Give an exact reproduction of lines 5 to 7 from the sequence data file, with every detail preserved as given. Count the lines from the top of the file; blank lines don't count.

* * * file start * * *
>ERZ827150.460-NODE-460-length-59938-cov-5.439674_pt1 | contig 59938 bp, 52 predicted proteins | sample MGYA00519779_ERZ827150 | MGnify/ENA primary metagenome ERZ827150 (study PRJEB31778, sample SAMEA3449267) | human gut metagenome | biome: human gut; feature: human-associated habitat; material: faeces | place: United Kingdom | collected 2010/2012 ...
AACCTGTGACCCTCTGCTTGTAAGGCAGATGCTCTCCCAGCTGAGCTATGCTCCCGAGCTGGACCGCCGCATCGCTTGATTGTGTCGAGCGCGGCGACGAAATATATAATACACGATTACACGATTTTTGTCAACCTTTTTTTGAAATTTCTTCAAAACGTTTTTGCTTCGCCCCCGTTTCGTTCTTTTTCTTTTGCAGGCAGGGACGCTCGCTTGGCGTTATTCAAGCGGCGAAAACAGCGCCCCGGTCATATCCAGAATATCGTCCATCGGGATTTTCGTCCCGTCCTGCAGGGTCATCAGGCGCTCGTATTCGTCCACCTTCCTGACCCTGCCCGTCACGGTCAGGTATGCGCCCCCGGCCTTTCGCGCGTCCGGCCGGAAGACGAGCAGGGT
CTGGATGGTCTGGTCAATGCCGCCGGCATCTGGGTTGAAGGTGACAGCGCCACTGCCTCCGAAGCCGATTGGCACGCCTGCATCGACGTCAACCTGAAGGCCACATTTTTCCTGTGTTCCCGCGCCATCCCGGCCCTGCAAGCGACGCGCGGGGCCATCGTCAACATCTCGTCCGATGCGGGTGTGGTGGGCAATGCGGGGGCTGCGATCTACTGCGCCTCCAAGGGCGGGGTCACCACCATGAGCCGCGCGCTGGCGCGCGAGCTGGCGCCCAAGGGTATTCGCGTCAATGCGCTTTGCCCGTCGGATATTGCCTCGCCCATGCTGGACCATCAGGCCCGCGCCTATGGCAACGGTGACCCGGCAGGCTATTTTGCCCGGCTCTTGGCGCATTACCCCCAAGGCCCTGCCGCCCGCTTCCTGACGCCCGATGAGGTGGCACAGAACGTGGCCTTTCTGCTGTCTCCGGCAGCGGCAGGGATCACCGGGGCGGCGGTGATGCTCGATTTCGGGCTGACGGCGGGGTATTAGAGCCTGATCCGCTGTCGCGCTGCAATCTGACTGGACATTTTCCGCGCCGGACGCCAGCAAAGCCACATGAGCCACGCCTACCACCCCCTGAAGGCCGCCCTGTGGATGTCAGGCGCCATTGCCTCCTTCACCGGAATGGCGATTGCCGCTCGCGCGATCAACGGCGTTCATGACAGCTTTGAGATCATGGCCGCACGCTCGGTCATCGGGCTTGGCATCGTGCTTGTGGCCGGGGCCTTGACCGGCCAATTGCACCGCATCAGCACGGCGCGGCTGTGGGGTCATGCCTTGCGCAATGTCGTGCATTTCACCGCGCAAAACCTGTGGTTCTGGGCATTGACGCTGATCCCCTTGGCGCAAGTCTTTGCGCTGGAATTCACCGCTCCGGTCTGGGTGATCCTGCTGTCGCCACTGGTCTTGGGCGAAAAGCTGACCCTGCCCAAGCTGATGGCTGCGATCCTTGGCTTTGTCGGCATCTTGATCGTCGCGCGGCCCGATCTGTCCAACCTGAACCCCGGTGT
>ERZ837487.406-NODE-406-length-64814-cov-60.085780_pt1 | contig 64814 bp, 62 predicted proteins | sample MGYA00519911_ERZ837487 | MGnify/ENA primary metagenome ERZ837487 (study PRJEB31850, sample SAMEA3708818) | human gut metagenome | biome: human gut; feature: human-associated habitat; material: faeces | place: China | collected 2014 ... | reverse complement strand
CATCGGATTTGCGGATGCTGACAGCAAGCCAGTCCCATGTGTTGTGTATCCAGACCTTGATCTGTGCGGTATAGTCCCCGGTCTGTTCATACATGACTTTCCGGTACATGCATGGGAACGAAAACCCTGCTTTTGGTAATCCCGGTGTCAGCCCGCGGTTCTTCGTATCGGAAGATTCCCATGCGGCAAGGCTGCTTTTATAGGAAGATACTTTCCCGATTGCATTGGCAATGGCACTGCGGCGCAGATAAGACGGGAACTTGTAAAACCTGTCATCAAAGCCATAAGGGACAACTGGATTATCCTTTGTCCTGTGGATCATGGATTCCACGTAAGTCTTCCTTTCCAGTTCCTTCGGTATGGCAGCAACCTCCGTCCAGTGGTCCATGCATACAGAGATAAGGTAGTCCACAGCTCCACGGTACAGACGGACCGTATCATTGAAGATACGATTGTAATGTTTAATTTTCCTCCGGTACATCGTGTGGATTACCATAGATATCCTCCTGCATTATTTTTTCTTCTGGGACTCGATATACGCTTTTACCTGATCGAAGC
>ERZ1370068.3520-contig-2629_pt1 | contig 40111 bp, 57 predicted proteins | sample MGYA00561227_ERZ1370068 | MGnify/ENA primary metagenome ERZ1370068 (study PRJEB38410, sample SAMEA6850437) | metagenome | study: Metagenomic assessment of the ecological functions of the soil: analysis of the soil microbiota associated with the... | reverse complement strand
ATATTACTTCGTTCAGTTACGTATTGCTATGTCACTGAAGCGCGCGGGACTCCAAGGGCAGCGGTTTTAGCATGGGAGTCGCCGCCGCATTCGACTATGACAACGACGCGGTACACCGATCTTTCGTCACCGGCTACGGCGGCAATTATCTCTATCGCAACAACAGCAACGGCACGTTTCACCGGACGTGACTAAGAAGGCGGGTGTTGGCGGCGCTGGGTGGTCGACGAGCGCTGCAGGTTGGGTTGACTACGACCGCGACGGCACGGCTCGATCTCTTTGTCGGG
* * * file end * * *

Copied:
CATCGGATTTGCGGATGCTGACAGCAAGCCAGTCCCATGTGTTGTGTATCCAGACCTTGATCTGTGCGGTATAGTCCCCGGTCTGTTCATACATGACTTTCCGGTACATGCATGGGAACGAAAACCCTGCTTTTGGTAATCCCGGTGTCAGCCCGCGGTTCTTCGTATCGGAAGATTCCCATGCGGCAAGGCTGCTTTTATAGGAAGATACTTTCCCGATTGCATTGGCAATGGCACTGCGGCGCAGATAAGACGGGAACTTGTAAAACCTGTCATCAAAGCCATAAGGGACAACTGGATTATCCTTTGTCCTGTGGATCATGGATTCCACGTAAGTCTTCCTTTCCAGTTCCTTCGGTATGGCAGCAACCTCCGTCCAGTGGTCCATGCATACAGAGATAAGGTAGTCCACAGCTCCACGGTACAGACGGACCGTATCATTGAAGATACGATTGTAATGTTTAATTTTCCTCCGGTACATCGTGTGGATTACCATAGATATCCTCCTGCATTATTTTTTCTTCTGGGACTCGATATACGCTTTTACCTGATCGAAGC
>ERZ1370068.3520-contig-2629_pt1 | contig 40111 bp, 57 predicted proteins | sample MGYA00561227_ERZ1370068 | MGnify/ENA primary metagenome ERZ1370068 (study PRJEB38410, sample SAMEA6850437) | metagenome | study: Metagenomic assessment of the ecological functions of the soil: analysis of the soil microbiota associated with the... | reverse complement strand
ATATTACTTCGTTCAGTTACGTATTGCTATGTCACTGAAGCGCGCGGGACTCCAAGGGCAGCGGTTTTAGCATGGGAGTCGCCGCCGCATTCGACTATGACAACGACGCGGTACACCGATCTTTCGTCACCGGCTACGGCGGCAATTATCTCTATCGCAACAACAGCAACGGCACGTTTCACCGGACGTGACTAAGAAGGCGGGTGTTGGCGGCGCTGGGTGGTCGACGAGCGCTGCAGGTTGGGTTGACTACGACCGCGACGGCACGGCTCGATCTCTTTGTCGGG